According to latest changes made to CPR guidelines rescuers need to start with hard, fast chest presses before giving mouth-to-mouth. The change is termed as “the simplest step first” for traditional CPR, said Dr Michael Sayre, an emergency doctor at Ohio State University Medical Centre and co-author of the guidelines issued by the American Heart Association.
The change in the guidelines comes from the recent evidence that hands only CPR does benefit individuals with heart attack. In 2008, the heart group said untrained bystanders or those unwilling to do rescue breaths could do hands-only CPR until paramedics arrive or a defibrillator is used to restore a normal heart beat. Now it is seen that everyone from professionals to bystanders who use standard CPR should begin with chest compressions instead of opening the victim's airway and breathing into their mouth first.
This is a deviation from the old ABC training: airway - breathing - compressions. That called for rescuers to give two breaths first, then alternate with 30 presses. According to Dr Sayre ABC approach took time and delayed chest presses, which keep the blood circulating. “When the rescuer pushes hard and fast on the victim's chest, they're really acting like an artificial heart. That blood carries oxygen that helps keep the organs alive till help arrives,” he explained. “Put one hand on top of the other and push really hard,” he said.
The situations where this can benefit include sudden cardiac arrest, when the heart suddenly stops beating. This can occur after a heart attack or as a result of electrocution or near-drowning. The person collapses, stops breathing normally and is unresponsive. The change applies to adults and children, but not newborns.
One of the critics of the guidelines includes Dr Gordon Ewy of the University of Arizona Sarver Heart Centre training for both hands only and mouth to mouth should be provided. He said the guidelines could note the cases where breaths should still be given, like near-drownings and drug overdoses, when breathing problems likely led to the cardiac arrest.
According to Dr Ahamed Idris, of the University of Texas Southwestern in Dallas the pressure of the compressions is often a grey area for most people. They may be scared that they are pressing too hard. “We want to make sure people understand they're not going to hurt the person they're doing CPR on by pressing as hard as they can,” he said. “The best chance was to start chest compressions in the house, immediately,” he said.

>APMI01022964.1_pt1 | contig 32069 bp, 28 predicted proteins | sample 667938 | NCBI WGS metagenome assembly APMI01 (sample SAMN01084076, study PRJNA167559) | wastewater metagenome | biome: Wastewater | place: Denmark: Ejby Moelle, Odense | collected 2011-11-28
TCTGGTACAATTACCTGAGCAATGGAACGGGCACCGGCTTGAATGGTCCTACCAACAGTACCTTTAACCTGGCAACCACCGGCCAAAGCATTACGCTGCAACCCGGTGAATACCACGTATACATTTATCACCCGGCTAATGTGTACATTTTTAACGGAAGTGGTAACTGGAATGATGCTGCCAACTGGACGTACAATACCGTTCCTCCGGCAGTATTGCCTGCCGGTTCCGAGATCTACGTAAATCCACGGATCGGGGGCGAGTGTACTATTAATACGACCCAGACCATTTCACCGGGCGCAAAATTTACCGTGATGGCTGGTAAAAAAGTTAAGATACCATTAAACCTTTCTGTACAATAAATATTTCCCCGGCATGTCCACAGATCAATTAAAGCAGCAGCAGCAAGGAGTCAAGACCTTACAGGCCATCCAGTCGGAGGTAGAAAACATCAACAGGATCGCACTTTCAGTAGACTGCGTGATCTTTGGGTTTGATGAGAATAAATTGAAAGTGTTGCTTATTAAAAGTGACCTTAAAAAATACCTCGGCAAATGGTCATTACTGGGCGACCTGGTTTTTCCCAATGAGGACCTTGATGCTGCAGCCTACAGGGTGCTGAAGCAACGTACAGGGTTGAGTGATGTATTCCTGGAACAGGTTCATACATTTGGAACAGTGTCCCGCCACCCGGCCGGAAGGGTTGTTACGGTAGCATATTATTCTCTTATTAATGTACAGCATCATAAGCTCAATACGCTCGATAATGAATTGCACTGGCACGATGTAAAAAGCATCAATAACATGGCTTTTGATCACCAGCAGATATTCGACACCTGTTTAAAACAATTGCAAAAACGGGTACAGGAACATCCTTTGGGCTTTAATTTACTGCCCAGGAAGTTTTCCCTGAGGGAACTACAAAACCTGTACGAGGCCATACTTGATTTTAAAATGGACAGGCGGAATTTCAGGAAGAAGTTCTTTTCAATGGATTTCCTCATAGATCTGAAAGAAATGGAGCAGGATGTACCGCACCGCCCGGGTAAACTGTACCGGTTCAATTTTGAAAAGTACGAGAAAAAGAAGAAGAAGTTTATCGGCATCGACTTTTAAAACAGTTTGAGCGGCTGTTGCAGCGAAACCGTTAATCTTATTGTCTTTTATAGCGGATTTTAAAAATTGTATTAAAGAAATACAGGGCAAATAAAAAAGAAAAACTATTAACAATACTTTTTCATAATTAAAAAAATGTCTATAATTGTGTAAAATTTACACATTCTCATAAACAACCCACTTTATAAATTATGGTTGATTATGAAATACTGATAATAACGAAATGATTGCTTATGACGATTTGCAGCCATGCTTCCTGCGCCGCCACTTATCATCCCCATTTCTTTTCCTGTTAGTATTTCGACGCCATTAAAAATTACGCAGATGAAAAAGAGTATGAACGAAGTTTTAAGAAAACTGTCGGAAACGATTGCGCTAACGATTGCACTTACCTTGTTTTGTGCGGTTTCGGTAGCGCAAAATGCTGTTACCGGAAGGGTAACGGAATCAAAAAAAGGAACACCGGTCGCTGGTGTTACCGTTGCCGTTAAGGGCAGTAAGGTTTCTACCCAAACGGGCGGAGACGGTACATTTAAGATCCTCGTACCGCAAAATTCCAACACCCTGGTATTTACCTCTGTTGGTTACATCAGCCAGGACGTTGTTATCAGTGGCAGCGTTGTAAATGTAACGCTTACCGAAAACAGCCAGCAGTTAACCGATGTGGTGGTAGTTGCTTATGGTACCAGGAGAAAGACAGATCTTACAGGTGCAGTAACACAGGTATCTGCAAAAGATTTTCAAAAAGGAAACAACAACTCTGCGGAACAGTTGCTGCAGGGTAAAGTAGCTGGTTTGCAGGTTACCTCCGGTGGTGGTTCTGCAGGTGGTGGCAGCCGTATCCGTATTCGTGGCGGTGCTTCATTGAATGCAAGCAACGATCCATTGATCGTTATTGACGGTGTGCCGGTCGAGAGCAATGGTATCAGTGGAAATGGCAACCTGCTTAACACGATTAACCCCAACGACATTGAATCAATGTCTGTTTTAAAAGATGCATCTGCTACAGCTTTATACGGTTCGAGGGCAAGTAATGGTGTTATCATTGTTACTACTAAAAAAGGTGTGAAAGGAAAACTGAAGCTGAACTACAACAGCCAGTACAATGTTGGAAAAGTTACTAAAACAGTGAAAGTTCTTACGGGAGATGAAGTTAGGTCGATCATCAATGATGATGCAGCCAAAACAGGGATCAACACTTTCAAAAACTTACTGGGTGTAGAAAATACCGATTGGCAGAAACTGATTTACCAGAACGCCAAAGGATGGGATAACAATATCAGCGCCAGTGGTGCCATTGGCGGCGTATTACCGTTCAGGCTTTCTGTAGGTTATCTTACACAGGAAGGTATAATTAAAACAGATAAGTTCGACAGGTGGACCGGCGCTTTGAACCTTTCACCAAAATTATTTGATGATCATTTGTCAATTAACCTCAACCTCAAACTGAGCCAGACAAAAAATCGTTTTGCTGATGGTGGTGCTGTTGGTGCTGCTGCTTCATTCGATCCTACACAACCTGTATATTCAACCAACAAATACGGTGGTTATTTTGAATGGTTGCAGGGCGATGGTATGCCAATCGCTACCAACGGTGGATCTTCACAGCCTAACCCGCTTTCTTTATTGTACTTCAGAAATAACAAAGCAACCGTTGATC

The findings appeared in the Oct. 14 online edition of The Lancet. For the study the team analyzed data from three randomized trials involving more than 3,000 patients who received CPR from bystanders guided by emergency dispatchers. The survival rate was 14 percent for those who received chest-compression-only CPR and 12 percent for those who received standard CPR. This means that the relative chances of survival increased 22 percent with chest-compression-only CPR. The absolute increase in survival was 2.4 percent, which means that one life would be saved for every 41 patients who received chest-compression-only CPR.
In September a team from the University of Michigan reported that patients who experience sudden cardiac arrest outside of a hospital setting fare just as well when treated with chest compressions before being treated with an electrical defibrillator as they do when getting immediate defibrillation. That study appeared in the journal BMC Medicine.
In July there were two studies published in the New England Journal of Medicine each found that chest compression alone was equal to compressions plus mouth-to-mouth when it came to helping people experiencing a heart attack.